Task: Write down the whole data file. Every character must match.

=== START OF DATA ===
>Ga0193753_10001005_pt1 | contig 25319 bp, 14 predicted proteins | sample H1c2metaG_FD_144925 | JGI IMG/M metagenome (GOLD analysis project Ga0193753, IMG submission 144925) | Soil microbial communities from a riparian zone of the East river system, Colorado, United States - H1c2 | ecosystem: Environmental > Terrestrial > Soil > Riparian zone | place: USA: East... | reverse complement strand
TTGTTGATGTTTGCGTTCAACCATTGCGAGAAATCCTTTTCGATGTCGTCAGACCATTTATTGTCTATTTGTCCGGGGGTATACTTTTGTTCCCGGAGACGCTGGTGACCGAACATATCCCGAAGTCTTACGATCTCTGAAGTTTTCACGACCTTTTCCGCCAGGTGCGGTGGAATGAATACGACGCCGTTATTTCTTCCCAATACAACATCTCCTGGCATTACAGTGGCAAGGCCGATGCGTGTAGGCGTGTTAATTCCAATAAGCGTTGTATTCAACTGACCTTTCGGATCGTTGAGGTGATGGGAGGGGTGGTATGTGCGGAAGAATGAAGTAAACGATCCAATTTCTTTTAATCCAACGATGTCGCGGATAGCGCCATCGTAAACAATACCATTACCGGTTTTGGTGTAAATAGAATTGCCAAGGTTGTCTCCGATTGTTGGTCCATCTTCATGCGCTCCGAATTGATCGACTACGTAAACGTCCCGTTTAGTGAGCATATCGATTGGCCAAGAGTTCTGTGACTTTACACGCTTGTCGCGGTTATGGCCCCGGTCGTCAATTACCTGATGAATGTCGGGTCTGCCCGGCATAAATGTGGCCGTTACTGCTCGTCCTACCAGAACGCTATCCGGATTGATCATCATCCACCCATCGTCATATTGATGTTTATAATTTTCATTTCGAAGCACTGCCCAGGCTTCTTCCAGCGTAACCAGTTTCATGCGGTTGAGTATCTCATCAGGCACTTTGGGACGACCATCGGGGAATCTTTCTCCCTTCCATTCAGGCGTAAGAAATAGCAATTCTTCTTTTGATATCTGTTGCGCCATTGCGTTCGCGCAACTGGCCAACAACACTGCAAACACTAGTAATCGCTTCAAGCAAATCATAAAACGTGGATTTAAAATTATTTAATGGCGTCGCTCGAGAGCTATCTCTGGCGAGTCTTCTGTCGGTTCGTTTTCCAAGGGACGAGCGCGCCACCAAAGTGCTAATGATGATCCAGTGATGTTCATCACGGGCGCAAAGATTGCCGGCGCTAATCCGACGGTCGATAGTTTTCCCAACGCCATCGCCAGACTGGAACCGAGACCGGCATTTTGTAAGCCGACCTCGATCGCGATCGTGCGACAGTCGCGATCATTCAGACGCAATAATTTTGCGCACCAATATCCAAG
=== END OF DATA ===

>Ga0193753_10001005_pt1 | contig 25319 bp, 14 predicted proteins | sample H1c2metaG_FD_144925 | JGI IMG/M metagenome (GOLD analysis project Ga0193753, IMG submission 144925) | Soil microbial communities from a riparian zone of the East river system, Colorado, United States - H1c2 | ecosystem: Environmental > Terrestrial > Soil > Riparian zone | place: USA: East... | reverse complement strand
TTGTTGATGTTTGCGTTCAACCATTGCGAGAAATCCTTTTCGATGTCGTCAGACCATTTATTGTCTATTTGTCCGGGGGTATACTTTTGTTCCCGGAGACGCTGGTGACCGAACATATCCCGAAGTCTTACGATCTCTGAAGTTTTCACGACCTTTTCCGCCAGGTGCGGTGGAATGAATACGACGCCGTTATTTCTTCCCAATACAACATCTCCTGGCATTACAGTGGCAAGGCCGATGCGTGTAGGCGTGTTAATTCCAATAAGCGTTGTATTCAACTGACCTTTCGGATCGTTGAGGTGATGGGAGGGGTGGTATGTGCGGAAGAATGAAGTAAACGATCCAATTTCTTTTAATCCAACGATGTCGCGGATAGCGCCATCGTAAACAATACCATTACCGGTTTTGGTGTAAATAGAATTGCCAAGGTTGTCTCCGATTGTTGGTCCATCTTCATGCGCTCCGAATTGATCGACTACGTAAACGTCCCGTTTAGTGAGCATATCGATTGGCCAAGAGTTCTGTGACTTTACACGCTTGTCGCGGTTATGGCCCCGGTCGTCAATTACCTGATGAATGTCGGGTCTGCCCGGCATAAATGTGGCCGTTACTGCTCGTCCTACCAGAACGCTATCCGGATTGATCATCATCCACCCATCGTCATATTGATGTTTATAATTTTCATTTCGAAGCACTGCCCAGGCTTCTTCCAGCGTAACCAGTTTCATGCGGTTGAGTATCTCATCAGGCACTTTGGGACGACCATCGGGGAATCTTTCTCCCTTCCATTCAGGCGTAAGAAATAGCAATTCTTCTTTTGATATCTGTTGCGCCATTGCGTTCGCGCAACTGGCCAACAACACTGCAAACACTAGTAATCGCTTCAAGCAAATCATAAAACGTGGATTTAAAATTATTTAATGGCGTCGCTCGAGAGCTATCTCTGGCGAGTCTTCTGTCGGTTCGTTTTCCAAGGGACGAGCGCGCCACCAAAGTGCTAATGATGATCCAGTGATGTTCATCACGGGCGCAAAGATTGCCGGCGCTAATCCGACGGTCGATAGTTTTCCCAACGCCATCGCCAGACTGGAACCGAGACCGGCATTTTGTAAGCCGACCTCGATCGCGATCGTGCGACAGTCGCGATCATTCAGACGCAATAATTTTGCGCACCAATATCCAAG